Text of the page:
The story of the glider assault on the Vercors is told in detail by Geoff Thomas and Barry Ketley. An important element of the German plan was an airborne assault by Kommando Schäfer, more formally known as the 3. Staffel of II./KG 200. On the organisation table for 21 February 1944 its status was “ground operations without aircraft”.
Neither the Kommando (sometimes Kampfgruppe) nor II./KG 200 figured in intercepted signals that often but those few instances do illuminate some aspects of its preparation for and deployment after Vercors.
8 March 1944
An Obltn. Sperling of KG 1 was directed report to II./KG 200’s Kommandeur at Dedelstorf after handing over his duties to another officer.
13 April 1944
Luftwaffenkommando Südost contacted III./LLG 1 at Alibunar in Serbia (about 50 km NE Belgrade) referring to two previous orders:
This transfer of eight glider pilots to II./KG 200 in Germany came just 10 days before Stab, II. and III./LLG 1 were allocated to Unternehmen Maibaum (Operation Maypole), an anti-partisan undertaking directed from Sarajevo and set to begin on the 26th.
On 1 May, 4./LLG 2 at Saint Yan (95 km NW Lyon) reported a strength of four He 111 Z tugs and 12 Go 242 gliders.
According to an unnamed prisoner taken in September (whose statements cannot always be corroborated) it was during May that II./KG 200 relocated from Hildesheim to Dedelstorf “where a headquarters existed for the 3rd and 4th Staffeln composing this Gruppe”, which does not appear to square entirely with the above signals. At this stage the unit was about 220 strong.
In early June the men were flown by Ju 52 to Nancy where they were married up with 17 Do 17 tugs and 14 DFS 230 gliders before personnel and aircraft transferred to Lyon-Bron a month later. His dates are questionable since he claimed that the Do 17s had been destroyed in an American air raid “on or about July 18th” when in fact the raids Bron were on 30 April and 14 August.
There had been a brief exchange of messages about I./LLG 1 in the days immediately before the Vercors operation. On 17 July, Luftgau VII told the aircraft park in Illesheim to send “at once” ten MG 81Z (twin defensive machine guns) to I./LLG 1 at Strasbourg-Enzheim.
Next day there was a telephone conversation between an Obltn. Lemke and Oberingenieur Weinberger regarding the equipment of 30 »Sturm DFS 230« (assault gliders). This was followed up on the 20th when 3. Ergänzungsgruppe (S) 1 at Strasbourg-Polygone was told that the depot in Pontfaverger-Moronvilliers near Reims could supply 24 fittings for fixed MG 17s in the DFS 230 and plexiglass for windows, as well as fabric for covering. Also on the 20th, the I./LLG 1’s Do 17 “rigid towing Staffel” was advised that it could collect 20 fixed towing carriers for He 111s from Pontfaverger and that the Fliegerführer of the Parachute Army should be notified when this was done. Next a message between officers of I./KG 66 noted that Strasbourg was occupied by I./LLG 1 and “envisaged for further transport units". It is (just) possible that this was all a last-minute scrabble in preparation for the Vercors operation but perhaps more likely that tugs and gliders were being readied similar missions in future. However the Allied breakout from Normandy and the landings on the Mediterranean Coast soon had the Germans more concerned with escaping France than pacifying it.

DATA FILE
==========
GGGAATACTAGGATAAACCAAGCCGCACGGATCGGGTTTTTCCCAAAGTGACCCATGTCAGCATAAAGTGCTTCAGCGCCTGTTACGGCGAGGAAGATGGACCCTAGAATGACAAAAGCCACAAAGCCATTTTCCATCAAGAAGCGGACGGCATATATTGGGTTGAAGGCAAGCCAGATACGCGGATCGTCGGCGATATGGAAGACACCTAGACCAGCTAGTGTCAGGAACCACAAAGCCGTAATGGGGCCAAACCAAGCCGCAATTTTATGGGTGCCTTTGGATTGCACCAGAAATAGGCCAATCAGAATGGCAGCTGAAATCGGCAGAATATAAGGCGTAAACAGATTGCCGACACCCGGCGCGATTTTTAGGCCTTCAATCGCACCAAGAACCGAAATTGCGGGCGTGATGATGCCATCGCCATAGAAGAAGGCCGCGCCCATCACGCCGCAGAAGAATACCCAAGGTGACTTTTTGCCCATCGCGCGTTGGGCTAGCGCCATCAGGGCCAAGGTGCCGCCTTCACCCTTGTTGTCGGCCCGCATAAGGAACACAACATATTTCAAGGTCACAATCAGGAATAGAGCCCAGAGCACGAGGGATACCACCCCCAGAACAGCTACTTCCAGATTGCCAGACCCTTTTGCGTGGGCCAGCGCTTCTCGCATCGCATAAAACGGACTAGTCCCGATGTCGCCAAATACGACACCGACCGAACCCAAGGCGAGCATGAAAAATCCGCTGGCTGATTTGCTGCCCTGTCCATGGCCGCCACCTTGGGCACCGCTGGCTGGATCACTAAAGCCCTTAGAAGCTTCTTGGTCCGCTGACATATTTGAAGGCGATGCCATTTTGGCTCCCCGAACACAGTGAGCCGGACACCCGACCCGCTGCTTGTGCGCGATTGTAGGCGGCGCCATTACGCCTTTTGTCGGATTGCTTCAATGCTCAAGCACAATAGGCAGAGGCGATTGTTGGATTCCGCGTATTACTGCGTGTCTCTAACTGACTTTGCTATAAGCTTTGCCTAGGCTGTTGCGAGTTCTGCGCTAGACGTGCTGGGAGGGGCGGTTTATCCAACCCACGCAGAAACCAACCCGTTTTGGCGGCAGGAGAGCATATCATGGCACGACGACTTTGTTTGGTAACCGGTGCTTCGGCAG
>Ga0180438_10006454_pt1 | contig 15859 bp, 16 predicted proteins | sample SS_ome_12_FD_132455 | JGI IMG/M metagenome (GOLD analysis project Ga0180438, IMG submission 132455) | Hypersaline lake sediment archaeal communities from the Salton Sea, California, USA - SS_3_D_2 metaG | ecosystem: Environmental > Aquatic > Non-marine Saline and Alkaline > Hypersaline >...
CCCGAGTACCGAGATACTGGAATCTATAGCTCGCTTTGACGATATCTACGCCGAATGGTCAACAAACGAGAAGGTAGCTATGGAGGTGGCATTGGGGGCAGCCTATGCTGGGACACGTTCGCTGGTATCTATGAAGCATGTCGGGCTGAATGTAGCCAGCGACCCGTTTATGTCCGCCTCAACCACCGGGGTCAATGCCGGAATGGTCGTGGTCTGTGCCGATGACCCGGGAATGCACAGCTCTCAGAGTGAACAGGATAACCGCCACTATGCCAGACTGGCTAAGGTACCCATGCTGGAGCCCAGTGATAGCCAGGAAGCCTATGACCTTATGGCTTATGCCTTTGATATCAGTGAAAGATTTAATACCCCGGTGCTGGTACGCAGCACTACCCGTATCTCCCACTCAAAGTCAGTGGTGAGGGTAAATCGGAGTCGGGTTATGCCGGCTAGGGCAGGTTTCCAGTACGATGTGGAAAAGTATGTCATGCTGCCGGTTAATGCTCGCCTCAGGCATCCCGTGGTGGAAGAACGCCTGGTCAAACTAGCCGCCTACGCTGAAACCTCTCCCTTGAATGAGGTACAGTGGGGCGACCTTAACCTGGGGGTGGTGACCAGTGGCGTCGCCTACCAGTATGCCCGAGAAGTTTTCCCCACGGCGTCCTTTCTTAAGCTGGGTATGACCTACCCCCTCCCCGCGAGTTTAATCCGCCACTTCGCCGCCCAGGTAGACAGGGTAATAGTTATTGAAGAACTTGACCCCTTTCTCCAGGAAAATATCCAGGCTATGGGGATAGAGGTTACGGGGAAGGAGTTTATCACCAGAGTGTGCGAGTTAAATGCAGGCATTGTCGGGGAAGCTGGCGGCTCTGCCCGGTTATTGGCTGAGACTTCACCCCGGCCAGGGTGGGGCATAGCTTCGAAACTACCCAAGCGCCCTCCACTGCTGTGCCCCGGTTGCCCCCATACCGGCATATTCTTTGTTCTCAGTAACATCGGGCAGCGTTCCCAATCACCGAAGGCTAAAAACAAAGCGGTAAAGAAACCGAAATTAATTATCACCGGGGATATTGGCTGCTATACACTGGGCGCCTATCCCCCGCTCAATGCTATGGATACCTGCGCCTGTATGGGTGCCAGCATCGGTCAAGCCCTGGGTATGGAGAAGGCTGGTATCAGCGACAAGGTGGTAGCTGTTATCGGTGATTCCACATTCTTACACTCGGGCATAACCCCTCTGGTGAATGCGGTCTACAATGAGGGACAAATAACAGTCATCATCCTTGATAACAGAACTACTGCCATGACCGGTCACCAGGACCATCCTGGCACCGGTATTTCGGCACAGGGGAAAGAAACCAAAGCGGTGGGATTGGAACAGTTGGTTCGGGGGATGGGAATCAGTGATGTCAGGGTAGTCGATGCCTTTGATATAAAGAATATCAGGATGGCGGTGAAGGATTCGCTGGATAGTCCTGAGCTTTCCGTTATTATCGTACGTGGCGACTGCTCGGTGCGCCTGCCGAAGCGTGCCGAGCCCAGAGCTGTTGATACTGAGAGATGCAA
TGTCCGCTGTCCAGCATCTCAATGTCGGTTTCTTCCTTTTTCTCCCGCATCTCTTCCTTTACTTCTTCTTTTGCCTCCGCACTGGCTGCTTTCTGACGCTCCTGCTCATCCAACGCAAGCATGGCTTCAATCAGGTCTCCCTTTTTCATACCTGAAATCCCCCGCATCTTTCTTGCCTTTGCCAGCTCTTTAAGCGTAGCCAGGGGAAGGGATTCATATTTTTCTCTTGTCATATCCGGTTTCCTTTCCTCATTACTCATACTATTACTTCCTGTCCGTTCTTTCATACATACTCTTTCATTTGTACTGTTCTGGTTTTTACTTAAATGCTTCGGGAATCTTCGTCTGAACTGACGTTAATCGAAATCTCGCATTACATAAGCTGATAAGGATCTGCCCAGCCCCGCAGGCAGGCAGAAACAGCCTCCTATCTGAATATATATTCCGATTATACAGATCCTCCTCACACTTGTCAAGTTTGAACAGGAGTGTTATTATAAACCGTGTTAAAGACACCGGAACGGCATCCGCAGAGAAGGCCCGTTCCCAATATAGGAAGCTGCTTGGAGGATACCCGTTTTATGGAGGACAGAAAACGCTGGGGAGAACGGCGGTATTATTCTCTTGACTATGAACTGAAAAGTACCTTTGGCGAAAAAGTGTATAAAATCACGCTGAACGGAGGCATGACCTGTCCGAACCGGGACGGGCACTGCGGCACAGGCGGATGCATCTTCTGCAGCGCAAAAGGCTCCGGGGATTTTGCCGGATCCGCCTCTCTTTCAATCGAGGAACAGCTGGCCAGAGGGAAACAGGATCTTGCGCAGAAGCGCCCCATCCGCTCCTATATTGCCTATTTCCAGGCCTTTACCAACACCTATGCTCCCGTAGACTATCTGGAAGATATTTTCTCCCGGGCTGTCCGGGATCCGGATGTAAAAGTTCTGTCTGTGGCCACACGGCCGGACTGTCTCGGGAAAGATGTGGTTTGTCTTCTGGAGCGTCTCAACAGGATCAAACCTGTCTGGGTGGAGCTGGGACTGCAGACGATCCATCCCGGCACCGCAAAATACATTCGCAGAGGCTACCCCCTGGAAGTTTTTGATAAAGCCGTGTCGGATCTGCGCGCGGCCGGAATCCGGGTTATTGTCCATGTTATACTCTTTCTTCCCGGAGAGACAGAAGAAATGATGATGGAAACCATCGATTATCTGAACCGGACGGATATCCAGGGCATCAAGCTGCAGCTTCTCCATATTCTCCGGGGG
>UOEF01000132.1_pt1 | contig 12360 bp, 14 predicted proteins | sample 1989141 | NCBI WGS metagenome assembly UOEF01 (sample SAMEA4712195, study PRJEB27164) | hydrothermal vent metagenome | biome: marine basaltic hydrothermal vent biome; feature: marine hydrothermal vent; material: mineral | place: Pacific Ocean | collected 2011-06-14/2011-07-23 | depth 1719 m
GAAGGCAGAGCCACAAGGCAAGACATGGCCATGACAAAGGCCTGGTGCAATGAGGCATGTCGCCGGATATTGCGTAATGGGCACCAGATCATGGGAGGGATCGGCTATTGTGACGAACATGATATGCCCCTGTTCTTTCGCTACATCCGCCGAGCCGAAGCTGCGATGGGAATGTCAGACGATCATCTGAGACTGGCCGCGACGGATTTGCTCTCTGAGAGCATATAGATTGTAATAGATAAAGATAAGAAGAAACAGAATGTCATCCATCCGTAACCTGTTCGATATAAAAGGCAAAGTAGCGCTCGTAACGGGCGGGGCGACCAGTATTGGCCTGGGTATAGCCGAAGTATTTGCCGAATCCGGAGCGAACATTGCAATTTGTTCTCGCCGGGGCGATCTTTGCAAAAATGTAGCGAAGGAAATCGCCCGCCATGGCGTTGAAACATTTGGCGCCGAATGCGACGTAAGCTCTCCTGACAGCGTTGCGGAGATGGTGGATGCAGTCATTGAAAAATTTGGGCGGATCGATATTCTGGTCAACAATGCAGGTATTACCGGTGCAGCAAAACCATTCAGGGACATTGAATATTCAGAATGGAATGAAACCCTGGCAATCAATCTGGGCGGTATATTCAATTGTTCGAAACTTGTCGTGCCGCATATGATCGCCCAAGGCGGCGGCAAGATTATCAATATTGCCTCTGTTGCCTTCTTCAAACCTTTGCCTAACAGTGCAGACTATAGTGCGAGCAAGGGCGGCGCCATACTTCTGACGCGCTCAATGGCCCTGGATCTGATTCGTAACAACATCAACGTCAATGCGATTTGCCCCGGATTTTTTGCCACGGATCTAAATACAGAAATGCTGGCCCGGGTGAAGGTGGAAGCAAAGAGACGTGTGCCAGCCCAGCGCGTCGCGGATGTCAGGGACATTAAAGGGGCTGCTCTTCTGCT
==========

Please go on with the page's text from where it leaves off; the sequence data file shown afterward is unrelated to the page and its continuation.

Surprisingly, the II./KG 200 prisoner did not mention the Vercors Plateau or any of its villages by name. He did however speak of two missions which may be a garbled account of the battle, relating that over 100 men of a Sicherungsregiment (Security Regiment) from Lyon had been flown by glider to the Grenoble area “where the German infantry had been surrounded by American troops”. A day later, supplies were dropped to the encircled forces. In fact the Germans pulled out of Grenoble overnight night of 21/22 August, ahead of the Americans’ arrival, and were never surrounded in the city, let alone fighting for it. Grenoble however lies right alongside the Plateau where from 21–24 July German airborne troops were surrounded by a Resistance force which included a small American contingent (OSS Operational Group JUSTINE). Elements of only one Sicherungsregiment, Sich. Rgt. 200, were involved in the battle, as part of the force cordoning off the western side of the Plateau, and the IV. Bataillon had been based in Lyon. After being relieved by 157. Res. Div. and with its part in the Vercors operation over, Kdo. Schäfer was returned to Nancy on the 26th.
Toward the end of July (the precise date was not given) the workshop section at Westerland signalled II./KG 200’s Technical Officer that spares for He 111 F7+BK (markings of 2./LLG 2) had not arrived but that it could be made serviceable in four days once they had been received.
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